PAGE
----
From The Ecologist: It’s the very conception of law that needs to change, and thereby our relationship with Nature. Once we recognise that we are born into a lawful and ordered universe and that our wellbeing is derived from complying with these laws, this understanding should permeate the transformation of all the other modern institutions.
From Orion Magazine: Wolves actually harmonize their voices with us, says Helene Grimaud. “When a human joins in a howl and his pitch lands on the same note, wolves will alter their pitch to prolong the harmonization. If you end up on the same pitch as a wolf, he‘ll modulate his voice to match yours.”
From The Hindu: The rights do not stem from an intrinsic identity or status of the river, but more from their use for humans; and giving them ‘personhood’ or legal status makes it very human-centred. Can rivers not be recognised as having identity, worth, dignity, and rights as intrinsic qualities, not because they serve us?
Charles Eisenstein writes: We need a parallel system of technology development that can guide society as conventional systems unravel and conventional technologies fail to adequately address our problems. Imagine a worldwide archipelago of land-based institutions of learning, sanctuaries of alternative technologies of earth, mind, matter, and body that are marginal or absent within conventional universities.
Charles Eisenstein writes: Psychedelics can bestow expanded consciousness and ways of being that are incompatible with those that presently undergird our society. Psychedelics have the power to subvert the alienation, competition, anthropocentrism, standardization of commodities and social roles, and reduction of reality to a collection of things that propel the world-destroying machine of modern civilization.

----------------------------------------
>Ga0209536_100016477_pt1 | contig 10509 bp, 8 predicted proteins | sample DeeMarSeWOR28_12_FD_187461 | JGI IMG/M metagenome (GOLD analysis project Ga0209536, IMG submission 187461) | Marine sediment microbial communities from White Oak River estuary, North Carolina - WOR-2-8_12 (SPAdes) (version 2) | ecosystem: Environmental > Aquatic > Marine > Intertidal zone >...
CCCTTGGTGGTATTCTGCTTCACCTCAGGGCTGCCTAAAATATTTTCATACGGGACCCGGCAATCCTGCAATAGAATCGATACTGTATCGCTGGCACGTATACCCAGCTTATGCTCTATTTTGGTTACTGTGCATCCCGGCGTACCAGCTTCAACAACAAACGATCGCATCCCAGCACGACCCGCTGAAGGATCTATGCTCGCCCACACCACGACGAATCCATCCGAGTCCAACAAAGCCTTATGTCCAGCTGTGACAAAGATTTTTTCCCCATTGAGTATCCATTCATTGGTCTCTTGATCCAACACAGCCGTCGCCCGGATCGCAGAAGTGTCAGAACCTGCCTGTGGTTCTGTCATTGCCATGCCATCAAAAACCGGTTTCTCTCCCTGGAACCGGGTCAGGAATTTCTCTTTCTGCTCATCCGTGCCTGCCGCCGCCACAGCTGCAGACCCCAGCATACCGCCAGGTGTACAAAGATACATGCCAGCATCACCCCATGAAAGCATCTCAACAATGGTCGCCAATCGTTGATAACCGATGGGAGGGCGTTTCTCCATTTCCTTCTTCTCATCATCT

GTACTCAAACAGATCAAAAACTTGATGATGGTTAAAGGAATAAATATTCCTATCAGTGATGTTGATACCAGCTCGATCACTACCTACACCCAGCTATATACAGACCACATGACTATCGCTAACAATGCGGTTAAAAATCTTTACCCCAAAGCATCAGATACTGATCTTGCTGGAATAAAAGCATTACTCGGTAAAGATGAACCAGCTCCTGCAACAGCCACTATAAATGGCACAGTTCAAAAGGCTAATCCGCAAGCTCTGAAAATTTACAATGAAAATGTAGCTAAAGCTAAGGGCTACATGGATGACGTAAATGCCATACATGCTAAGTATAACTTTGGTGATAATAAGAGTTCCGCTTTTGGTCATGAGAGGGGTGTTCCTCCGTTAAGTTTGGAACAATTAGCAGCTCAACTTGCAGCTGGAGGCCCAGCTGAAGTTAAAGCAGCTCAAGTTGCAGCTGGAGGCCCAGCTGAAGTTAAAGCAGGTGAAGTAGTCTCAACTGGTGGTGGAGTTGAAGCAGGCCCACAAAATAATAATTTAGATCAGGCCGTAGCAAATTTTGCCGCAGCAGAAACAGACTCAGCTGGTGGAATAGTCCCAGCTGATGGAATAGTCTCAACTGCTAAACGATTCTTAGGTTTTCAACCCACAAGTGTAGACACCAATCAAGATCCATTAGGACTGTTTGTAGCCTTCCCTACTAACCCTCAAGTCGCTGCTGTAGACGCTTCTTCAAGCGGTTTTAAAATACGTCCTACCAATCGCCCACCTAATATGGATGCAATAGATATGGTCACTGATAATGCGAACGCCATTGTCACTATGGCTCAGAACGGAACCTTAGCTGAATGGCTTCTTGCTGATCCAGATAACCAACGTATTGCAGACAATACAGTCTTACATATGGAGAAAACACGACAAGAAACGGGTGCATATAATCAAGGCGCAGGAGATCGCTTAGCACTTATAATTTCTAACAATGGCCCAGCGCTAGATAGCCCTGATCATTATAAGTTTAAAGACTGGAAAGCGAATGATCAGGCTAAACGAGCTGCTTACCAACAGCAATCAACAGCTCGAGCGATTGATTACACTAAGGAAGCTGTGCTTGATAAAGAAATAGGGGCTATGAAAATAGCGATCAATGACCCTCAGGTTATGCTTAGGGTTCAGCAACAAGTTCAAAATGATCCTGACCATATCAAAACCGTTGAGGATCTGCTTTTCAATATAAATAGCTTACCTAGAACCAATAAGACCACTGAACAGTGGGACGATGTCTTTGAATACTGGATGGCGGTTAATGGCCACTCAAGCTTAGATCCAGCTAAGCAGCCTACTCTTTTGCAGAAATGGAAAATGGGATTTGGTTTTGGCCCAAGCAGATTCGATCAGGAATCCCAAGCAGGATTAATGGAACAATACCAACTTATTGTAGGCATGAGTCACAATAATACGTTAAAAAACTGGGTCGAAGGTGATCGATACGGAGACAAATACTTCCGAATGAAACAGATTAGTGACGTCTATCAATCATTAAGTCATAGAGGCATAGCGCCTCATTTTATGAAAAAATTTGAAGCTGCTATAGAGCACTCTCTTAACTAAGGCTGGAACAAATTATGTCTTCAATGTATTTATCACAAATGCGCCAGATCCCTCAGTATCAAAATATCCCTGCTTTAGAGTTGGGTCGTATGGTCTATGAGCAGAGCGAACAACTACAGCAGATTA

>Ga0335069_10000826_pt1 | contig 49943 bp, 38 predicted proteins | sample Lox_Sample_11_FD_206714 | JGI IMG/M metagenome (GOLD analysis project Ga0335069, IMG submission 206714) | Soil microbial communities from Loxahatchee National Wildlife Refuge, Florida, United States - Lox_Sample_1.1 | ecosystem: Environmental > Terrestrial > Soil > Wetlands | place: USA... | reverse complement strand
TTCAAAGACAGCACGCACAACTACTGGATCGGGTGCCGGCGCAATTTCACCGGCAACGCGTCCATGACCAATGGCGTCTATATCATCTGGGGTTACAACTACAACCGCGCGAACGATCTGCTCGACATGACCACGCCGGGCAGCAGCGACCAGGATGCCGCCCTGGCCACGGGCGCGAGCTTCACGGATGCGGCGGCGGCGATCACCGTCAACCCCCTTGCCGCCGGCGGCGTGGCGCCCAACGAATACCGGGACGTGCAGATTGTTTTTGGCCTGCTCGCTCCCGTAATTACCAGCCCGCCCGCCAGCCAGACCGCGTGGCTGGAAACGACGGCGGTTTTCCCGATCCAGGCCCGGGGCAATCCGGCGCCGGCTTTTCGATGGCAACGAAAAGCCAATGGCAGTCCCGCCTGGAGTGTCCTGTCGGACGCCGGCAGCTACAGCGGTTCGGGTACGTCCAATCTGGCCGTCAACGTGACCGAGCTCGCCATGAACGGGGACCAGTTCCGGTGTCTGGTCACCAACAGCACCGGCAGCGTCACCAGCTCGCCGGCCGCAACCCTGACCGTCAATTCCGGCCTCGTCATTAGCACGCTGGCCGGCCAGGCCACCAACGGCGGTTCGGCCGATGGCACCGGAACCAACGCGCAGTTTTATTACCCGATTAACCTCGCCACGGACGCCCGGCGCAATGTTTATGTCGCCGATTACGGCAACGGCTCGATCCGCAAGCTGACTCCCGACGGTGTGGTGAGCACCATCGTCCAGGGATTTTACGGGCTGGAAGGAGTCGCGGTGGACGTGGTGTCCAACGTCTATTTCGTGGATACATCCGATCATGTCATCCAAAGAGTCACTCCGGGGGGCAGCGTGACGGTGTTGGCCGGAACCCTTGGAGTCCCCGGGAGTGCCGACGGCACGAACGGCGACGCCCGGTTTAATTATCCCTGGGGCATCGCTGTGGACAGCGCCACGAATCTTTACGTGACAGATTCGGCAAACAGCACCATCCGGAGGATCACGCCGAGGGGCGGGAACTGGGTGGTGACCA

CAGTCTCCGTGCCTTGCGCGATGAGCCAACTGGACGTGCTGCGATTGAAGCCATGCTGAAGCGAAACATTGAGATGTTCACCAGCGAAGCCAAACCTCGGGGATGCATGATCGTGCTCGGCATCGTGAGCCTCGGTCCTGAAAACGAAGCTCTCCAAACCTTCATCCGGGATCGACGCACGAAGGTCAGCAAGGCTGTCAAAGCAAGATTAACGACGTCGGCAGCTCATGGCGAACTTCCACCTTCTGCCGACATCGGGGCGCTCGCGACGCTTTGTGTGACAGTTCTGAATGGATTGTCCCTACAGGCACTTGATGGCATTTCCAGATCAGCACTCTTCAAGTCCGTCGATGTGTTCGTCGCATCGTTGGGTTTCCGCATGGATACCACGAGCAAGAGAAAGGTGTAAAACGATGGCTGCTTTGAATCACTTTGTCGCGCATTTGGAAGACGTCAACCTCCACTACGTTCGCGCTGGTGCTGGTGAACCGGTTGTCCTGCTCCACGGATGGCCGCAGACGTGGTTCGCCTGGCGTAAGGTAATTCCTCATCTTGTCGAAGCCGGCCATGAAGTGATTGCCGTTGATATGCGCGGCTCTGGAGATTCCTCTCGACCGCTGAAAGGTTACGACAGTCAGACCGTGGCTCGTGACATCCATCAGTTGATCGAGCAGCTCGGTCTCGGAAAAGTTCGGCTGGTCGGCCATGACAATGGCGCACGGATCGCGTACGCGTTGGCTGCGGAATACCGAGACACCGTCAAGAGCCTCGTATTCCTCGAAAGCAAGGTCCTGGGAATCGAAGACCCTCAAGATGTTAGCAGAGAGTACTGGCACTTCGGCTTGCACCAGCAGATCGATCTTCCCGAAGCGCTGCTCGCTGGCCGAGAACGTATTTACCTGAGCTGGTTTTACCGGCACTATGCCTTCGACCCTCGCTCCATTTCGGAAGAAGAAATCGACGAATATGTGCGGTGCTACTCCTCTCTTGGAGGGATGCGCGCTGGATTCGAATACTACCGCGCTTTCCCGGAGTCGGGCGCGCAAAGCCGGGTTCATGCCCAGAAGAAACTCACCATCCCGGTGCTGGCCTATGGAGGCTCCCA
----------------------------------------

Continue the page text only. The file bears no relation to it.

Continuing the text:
Aseem Shrivastava writes: A species that endangers other species endangers itself. This simple lesson in interdependence is the first principle of ecology, a commonsensical science of such far-reaching and enduring contemporary significance as to merit a compulsory education for all humans; for nothing is more perilous for human destiny today than ecological illiteracy and myopia.
David Anderson writes: About eight thousand years ago with the beginning of the bronze, iron, agricultural age we decided to pursue a life of separation and alienation from the planet. This dualistic mindset, further strengthened in the seventeenth century during the European Enlightenment and the Industrial Revolution, is at the root of the present crises.
Even if all emission pledges are fully implemented, temperature rise by 2100 will exceed 2oC, and may be in the range 3-4oC. The additional carbon space of 1,000 GtCO2 will fill by 2040, just 5 years later than had emissions continued in a business-as-usual manner. Clearly, the pledges are too little and have come too late.
The Encyclical by Pope Francis is being hailed by environmentalists as the second coming. It’s hardly that, in my view. Nonetheless, I was struck within minutes of starting it, by the incisive and accurate commentary it offers on our true predicament. Here are some passages that resonated with me and that I found highly insightful. Manu
Note: Paper to be presented by Sagar Dhara, one of the founder-members of Peak Oil India Group, at the XXXVII Indian Social Science Congress, Aligarh Muslim University, 27-31 December, 2013 What is our share of energy in nature? How should we distribute it? Search for a roadmap to a sustainable, equitable and peaceful human society Sagar Dhara1 To